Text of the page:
sentingthesubstituteddatacostandflowderivativesrespec-

tively, to move a few terms out of the non-differentiable L1

norm expression. This scheme is found very efficient and

essential to produce high quality results.

The derivatives of each flow vector comprise four el-

ements, i.e., ∇du = (∂xdu,∂ydu,∂xdv,∂ydv)T.

each element, we introduce a corresponding auxiliary vari-

able.The set of the variables is denoted as w

(wdux,wduy,wdvx,wdvy)T. Then Eq. (14) can be trans-

formed into

1

2η?Ik

We propose decomposing the optimization

For

=

?

x

?

k

xdu + Ik

ydv + Ik

t− pk?2+ αk?pk?

+1

2θ?∇du − w?2+ λ?∇u0+ w?.

(16)

In this function,

encourages that pkapproaches Ik

1

2θ?∇du−w?2+λ?∇u0+ w?2makes w similar to ∇du.

It also can be observed that Eq. (16) is equivalent to Eq.

(14) upon convergencewhen θ → 0 and η → 0.

Besides efficiency and reliability, Eq. (16) makes opti-

mization highly parallel, fully compatible with GPU accel-

eration. The result optimality is guaranteed in each step.

Our algorithm proceeds with the following iterations where

the initial u = u0.

1

2η?Ik

xdu + Ik

ydv + Ik

xdu + Ik

t− pk?2+ αk?pk?

ydv + Ik

t, and

1. Fix u to estimate p. The simplified objective function is

min

?

x

?

k

1

2η?Ik

xdu + Ik

ydv + Ik

t− pk?2+ αk?pk?.

(17)

Single variable optimization can be achieved in this step.

The optimal solution is given by the shrinkage formula [11]

pk= sign(ok)max(|ok| − ηαk,0),

(18)

where ok:= Ik

xdu+Ik

ydv+Ik

tis the optical flow constraint.

2. Fix u and solve for w. The function reduces to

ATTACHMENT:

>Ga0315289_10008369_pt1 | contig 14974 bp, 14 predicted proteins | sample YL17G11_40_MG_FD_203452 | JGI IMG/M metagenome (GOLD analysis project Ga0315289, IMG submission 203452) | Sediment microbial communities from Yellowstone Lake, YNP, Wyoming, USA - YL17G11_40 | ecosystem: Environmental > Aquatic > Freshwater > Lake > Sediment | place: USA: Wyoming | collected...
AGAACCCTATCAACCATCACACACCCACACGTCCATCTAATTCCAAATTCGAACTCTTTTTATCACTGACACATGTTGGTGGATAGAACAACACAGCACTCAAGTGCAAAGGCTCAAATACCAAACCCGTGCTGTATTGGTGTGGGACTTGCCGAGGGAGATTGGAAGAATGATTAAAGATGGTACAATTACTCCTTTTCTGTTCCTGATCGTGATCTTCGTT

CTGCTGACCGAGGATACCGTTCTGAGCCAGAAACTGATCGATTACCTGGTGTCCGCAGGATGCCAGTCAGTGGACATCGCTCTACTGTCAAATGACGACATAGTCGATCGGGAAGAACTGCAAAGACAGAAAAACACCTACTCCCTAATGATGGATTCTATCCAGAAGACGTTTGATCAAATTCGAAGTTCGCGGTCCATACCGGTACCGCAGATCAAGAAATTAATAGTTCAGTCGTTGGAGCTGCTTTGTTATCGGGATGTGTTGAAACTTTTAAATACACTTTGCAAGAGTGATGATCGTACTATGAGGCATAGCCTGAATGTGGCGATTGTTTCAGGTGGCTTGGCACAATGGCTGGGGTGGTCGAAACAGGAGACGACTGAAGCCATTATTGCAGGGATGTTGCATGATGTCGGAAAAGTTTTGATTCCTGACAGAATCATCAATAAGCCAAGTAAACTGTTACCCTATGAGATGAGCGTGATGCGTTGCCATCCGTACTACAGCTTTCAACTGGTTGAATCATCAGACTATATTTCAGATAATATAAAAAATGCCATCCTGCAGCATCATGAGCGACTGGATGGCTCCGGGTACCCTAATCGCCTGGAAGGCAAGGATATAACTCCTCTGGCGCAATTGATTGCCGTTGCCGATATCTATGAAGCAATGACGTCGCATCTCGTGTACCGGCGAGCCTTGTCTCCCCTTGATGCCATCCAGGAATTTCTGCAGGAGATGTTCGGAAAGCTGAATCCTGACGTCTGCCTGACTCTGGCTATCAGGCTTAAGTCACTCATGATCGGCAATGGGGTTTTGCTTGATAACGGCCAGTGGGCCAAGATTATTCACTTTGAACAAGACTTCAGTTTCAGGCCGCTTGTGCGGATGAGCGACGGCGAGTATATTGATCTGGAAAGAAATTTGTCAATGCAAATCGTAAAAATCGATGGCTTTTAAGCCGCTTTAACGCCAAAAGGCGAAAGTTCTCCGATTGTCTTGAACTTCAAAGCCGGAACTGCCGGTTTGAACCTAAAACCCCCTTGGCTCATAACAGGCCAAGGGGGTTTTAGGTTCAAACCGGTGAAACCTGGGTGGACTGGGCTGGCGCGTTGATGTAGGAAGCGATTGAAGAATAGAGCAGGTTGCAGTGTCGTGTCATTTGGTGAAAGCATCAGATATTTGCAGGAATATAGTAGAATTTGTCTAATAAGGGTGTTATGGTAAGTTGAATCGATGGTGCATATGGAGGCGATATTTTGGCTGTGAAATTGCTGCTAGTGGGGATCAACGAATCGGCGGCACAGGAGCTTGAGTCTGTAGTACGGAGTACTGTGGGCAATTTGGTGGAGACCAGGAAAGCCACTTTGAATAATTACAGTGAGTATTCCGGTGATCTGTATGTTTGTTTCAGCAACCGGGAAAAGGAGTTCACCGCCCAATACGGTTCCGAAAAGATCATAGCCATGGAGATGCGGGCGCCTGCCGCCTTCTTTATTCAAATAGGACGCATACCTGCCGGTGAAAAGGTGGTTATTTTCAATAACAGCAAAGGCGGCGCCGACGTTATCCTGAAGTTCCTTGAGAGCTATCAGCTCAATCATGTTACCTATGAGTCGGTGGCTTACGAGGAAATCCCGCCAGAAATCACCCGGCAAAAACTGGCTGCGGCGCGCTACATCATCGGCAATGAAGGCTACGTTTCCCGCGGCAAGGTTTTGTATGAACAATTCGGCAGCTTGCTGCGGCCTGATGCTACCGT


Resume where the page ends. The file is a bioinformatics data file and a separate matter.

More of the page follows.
min

?

x

1

2θ?∇du − w?2+ λ?∇u0+ w?2.

(19)

Similarly, unique solution is guaranteed by the shrinkage

formula

wdux= max(?∇u?2− θλ,0)

∂xu

?∇u?2

− ∂xu0,

(20)

where u = u0+ du. Solutions for wduy, wdvx, and wdvy

can similarly be derived. The computation in this step is

also quick and is highly parallel in nature.

3. Fix w,p and solve for u. The objective function is

min

?

x

?

k

1

2η?Ik

xdu + Ik

ydv + Ik

t− pk?2+1

2θ?∇du − w?2.

(21)

It is quadratic and thus the corresponding Euler-Lagrange

equations of Eq. (21) are linear w.r.t. du and dv. Globally

optimal solution can be directly obtained by solving the lin-

ear system [13] in this step.

Our method iterates among optimizing (18), (20) and

(21) until convergence. Note that θ and η are critical pa-

rameters that should have very small values. It was found

howeverfixing them constants typicallyresults in slow con-

vergence. We thus adopt the continuation scheme [11],

which initially sets θ and η to relatively large values to al-

lowwarm-starting, andthendecreasesthem initerationsto-

ward the desired convergence. Our algorithm is sketched in

Table 2, where ηminand θminare set to 0.1 and 0.01 respec-

tively. η0and θ0are the respective initial values, configured

as η0= 3n×ηminand θ0= 3n×θmin, where n denotes the

number of iterations. More explanations are given in [24].

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Continuous Flow Optimization

η ← η0

repeat

Compute pkusing Eq.(18)

θ ← θ0

repeat

Compute w using Eq. (20).

Compute du by solving Eq. (21).

θ ← θ/3

until θ < θmin

η ← η/3

until η < ηmin

Table 2. Algorithm for continuous flow optimization.

(a) Occlusion and flow

Figure 5. Occlusion-aware refinement. (a) Flow estimate overlaid

with the occlusion map (o(x) > 0.5). (b) and (c) show results

before and after the final refinement in an image scale.

(b) ur

(c) Final result

Figures 4(d) and (e) show flow maps before and after the

continuous refinement in an image scale. We denote by ur

the refined flow map.

4.3. Occlusion-Aware Refinement

Our final step is for handling large occlusion in the com-

puted flow map. Although cross-checking is effective in

occlusion detection, it needs to compute flow fields bidirec-

tionally. Our strategy is based on an observation that mul-

tiple pixels mapping to the same point in the target image

using forward warping are possibly occluded by each other.

Thus, we detect occlusion using the mappinguniqueness